Ivo Gorny

ThomasChr
Posts: 120
Joined: Sat Nov 25, 2017 7:50 am

Re: Target audience for MicroPython?

Post by ThomasChr » Tue Mar 26, 2019 9:58 am

Just because I'm curios: In which way is CircuitPython simpler than Micropython?
Last time I checked there where no boards with more ram than the original Pyboard...
So all the Ram Limits should apply to CircuitPython too... or did I miss something?

Turbinenreiter
Posts: 288
Joined: Sun May 04, 2014 8:54 am

Re: Target audience for MicroPython?

Post by Turbinenreiter » Tue Mar 26, 2019 10:28 am

@ThomasChr

I don't think anyone in here understands what the threadstarters issue is.

MicroPython can't make the ESP8266 magically have more RAM.
The "drivers written in C" argument ... how many user-contributed drivers are there in C? Most of them are in Python.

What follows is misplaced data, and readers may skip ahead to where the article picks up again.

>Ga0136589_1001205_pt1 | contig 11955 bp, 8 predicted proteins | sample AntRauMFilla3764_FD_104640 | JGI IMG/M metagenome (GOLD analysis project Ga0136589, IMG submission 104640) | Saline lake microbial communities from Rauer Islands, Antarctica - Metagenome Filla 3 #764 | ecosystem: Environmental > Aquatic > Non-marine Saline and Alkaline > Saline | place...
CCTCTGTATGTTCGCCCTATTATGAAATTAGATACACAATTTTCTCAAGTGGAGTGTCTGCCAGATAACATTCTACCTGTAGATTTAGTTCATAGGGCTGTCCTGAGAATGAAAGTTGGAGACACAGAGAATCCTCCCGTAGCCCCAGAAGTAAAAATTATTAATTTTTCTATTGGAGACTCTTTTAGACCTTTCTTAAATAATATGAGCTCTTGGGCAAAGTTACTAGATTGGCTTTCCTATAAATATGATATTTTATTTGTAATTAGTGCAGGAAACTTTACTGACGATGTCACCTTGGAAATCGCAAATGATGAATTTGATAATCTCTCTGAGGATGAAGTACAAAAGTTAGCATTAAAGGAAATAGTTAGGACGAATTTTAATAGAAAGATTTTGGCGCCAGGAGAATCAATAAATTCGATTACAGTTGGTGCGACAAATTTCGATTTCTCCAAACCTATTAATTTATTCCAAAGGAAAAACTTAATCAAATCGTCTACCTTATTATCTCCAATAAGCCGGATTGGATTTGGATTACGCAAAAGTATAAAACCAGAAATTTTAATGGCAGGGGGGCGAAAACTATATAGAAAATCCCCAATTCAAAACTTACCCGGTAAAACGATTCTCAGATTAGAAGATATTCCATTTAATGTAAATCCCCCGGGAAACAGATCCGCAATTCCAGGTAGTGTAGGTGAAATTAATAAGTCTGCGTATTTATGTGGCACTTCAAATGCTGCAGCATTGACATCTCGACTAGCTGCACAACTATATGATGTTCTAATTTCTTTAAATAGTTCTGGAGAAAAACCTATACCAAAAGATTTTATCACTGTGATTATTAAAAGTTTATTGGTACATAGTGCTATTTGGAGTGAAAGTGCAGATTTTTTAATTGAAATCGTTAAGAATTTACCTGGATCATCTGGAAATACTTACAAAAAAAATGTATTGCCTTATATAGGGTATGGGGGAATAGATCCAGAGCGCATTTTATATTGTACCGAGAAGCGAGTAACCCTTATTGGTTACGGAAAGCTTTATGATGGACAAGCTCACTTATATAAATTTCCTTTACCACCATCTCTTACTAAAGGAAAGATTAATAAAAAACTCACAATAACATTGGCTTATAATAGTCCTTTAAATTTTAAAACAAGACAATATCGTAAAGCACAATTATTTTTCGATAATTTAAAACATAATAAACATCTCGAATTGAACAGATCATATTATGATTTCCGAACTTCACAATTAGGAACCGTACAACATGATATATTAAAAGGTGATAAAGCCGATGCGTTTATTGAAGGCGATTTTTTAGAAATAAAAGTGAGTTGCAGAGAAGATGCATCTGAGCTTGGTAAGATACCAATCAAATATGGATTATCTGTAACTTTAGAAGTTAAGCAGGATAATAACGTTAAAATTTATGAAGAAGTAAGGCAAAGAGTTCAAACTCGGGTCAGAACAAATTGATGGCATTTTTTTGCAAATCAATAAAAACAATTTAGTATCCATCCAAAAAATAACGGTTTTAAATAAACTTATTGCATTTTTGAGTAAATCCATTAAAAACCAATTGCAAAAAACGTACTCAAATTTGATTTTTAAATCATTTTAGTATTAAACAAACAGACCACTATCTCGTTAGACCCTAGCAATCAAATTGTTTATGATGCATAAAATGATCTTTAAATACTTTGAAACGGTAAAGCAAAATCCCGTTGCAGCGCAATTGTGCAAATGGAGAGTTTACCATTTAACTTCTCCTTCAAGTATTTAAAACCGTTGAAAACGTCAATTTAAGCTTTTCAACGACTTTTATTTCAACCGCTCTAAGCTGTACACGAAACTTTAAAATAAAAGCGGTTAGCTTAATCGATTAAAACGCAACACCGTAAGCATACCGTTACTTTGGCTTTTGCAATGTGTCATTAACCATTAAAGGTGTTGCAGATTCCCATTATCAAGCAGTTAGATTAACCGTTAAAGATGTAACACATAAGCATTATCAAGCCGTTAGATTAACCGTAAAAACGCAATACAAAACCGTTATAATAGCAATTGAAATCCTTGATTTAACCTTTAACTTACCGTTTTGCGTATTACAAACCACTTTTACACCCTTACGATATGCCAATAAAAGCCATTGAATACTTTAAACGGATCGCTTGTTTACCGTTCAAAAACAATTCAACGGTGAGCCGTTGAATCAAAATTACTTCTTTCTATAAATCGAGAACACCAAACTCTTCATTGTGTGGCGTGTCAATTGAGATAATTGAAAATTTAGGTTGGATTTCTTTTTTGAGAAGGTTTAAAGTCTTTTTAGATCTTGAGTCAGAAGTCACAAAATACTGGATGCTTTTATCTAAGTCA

The "can't build on windows" argument ... first of all, you can build on Windows, second - it's not MicroPythons fault that software development on Windows sucks.

The only thing I see that we can do here to improve the specific ESP8266 problem is to add the mpy-cross binary/exe to the download page, so people can more easily get that tool without compiling from scratch.

Other than that we have a 4 page thread now that is basically fighting a strawman argument that isn't even true. The whole point of MicroPython was to not need a compiler - just plug the board in and play. For sure we can try to make it even simpler, but the points brought up here are kind of ... untrue.

In a way, the ESP8266 may turn out to be a liability for MicroPython. People flock to it because of price and WiFi, but it is also not the easiest platform to start using MicroPython. It doesn't have the RAM for the filesystem and to use bigger libraries.